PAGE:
In response to questions by HuffPost, a spokesperson for Mayo Clinic said that Connor’s resident training “ended in early October” but declined to elaborate on the circumstances or confirm whether that date had been previously planned. The charge against him, the spokesperson said, was “unrelated to his Mayo Clinic responsibilities.”
Connor worked for six years — throughout medical school and during his residency — as a poison specialist in the poison control center at The University of Kansas Health System, a spokesperson confirmed to HuffPost, adding, “The last three years he worked remotely as needed (PRN) answering calls from the public to the poison control center.”
After Connor’s electronic devices were seized by investigators, including the university-issued laptop he used for his work at the poison control center, a KU Med employee contacted authorities, saying Connor had notified them that he no longer had access to the computer because he was a suspect in Betty’s death, according to the criminal complaint. The employee told police that KU Med staff members were able to view the internet search history on Connor’s laptop, including during his shifts on Aug. 5, 6 and 10, authorities said.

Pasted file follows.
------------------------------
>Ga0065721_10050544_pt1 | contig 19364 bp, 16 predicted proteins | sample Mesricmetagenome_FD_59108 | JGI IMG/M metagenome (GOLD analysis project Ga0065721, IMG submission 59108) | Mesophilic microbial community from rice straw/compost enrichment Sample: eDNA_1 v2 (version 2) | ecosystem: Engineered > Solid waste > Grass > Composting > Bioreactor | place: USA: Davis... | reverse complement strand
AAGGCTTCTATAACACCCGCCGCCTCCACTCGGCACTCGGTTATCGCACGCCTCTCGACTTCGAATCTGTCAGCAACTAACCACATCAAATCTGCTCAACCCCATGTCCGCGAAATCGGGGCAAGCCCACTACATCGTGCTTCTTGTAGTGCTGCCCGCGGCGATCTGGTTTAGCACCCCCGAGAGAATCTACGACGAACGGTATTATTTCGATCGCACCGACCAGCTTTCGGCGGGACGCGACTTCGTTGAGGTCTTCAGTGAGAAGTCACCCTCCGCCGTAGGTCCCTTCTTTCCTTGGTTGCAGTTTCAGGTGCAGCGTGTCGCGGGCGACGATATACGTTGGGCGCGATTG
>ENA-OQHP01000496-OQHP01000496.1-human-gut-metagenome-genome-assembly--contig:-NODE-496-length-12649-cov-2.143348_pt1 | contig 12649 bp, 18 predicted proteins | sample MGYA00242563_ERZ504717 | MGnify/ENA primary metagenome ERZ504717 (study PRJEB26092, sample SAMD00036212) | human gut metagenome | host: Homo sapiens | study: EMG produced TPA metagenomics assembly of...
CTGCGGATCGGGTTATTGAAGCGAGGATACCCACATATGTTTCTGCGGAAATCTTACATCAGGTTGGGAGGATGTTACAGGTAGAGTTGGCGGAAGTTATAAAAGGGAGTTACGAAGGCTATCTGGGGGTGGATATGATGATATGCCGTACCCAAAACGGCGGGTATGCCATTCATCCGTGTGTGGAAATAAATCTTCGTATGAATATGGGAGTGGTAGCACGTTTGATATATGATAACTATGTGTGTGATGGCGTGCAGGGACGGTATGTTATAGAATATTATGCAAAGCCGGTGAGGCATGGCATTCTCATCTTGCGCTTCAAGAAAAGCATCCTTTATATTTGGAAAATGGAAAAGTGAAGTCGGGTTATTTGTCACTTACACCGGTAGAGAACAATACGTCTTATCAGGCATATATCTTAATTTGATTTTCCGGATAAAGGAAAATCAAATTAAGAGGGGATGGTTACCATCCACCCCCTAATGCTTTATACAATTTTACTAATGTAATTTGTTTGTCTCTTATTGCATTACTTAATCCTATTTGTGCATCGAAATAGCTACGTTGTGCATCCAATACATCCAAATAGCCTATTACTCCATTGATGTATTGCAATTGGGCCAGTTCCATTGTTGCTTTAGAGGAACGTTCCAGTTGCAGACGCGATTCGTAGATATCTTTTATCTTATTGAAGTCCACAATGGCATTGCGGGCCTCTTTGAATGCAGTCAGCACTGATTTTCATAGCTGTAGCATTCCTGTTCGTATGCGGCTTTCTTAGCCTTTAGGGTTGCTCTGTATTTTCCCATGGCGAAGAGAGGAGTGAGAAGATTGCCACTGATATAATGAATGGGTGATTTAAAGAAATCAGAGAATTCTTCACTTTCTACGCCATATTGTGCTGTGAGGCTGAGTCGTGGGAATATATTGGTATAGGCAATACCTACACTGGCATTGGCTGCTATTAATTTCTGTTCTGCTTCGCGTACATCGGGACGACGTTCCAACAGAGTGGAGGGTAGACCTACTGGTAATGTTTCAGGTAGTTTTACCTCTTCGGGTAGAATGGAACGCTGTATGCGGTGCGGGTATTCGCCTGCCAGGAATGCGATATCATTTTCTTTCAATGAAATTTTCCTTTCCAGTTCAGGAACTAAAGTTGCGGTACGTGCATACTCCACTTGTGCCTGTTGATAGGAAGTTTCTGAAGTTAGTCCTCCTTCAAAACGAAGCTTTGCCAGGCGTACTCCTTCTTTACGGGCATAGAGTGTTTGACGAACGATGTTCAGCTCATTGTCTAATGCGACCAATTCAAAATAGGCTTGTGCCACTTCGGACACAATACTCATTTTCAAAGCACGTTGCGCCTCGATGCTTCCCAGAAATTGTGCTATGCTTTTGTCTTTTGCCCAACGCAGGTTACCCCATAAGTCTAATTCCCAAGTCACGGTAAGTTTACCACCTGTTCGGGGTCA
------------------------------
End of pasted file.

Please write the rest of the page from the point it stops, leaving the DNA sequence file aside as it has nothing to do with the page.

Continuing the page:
Despite the poison control center not receiving calls about colchicine on the days Connor worked, a KU Med staff member said his laptop was used to research the drug. On Aug. 10, a medical journal was searched for information about lethal levels of different substances, and a lethal dosage rate for the weight of a person equivalent to Betty’s, according to investigators.
Other searches made on the laptop included “Police track package delivery,” “delete amazon data police” and “internet browsing history: can it be used in court?” the complaint states.
Stripe, an online payment platform, had been used on the laptop around the time that searches were being conducted about purchasing liquid colchicine, according to the complaint. Five days after the last search, investigators said, Betty was admitted to the hospital.
The second-degree murder charge carries a maximum sentence of 40 years, according to the criminal complaint, and Connor’s bail was set at $5 million (or $2 million with “conditional” terms like wearing a GPS monitor). His attorney Michael Schatz requested his bail be reduced in a hearing on Wednesday in Olmsted County District Court, which a judge denied. Connor is expected to enter a plea at a hearing scheduled for Jan. 16 in Olmsted County. (Schatz did not respond to a request for comment from HuffPost.)
Betty’s best friend, Sarah Leeser, who organized the GoFundMe, wrote updates there and on Facebook after Connor’s arrest, saying she was “heartbroken and livid.”
“Many of you know that I lost my closest friend in August of this year,” she said. “At first, we thought she passed from a rare autoimmune disorder. However, more information is coming to light to suggest she was purposefully murdered.” She noted on GoFundMe that Betty’s family, who live in Kansas, would likely now incur legal and travel expenses as the court proceedings play out in Minnesota.
“Betty we miss you. Poison was not the way you were supposed to go,” Brianna Stockemer, Betty’s sister, wrote in an Oct. 25 Facebook post. “I don’t understand why Connor did this, you were so perfect, patient, and understanding to him. Connor why did you take her away from all of us?”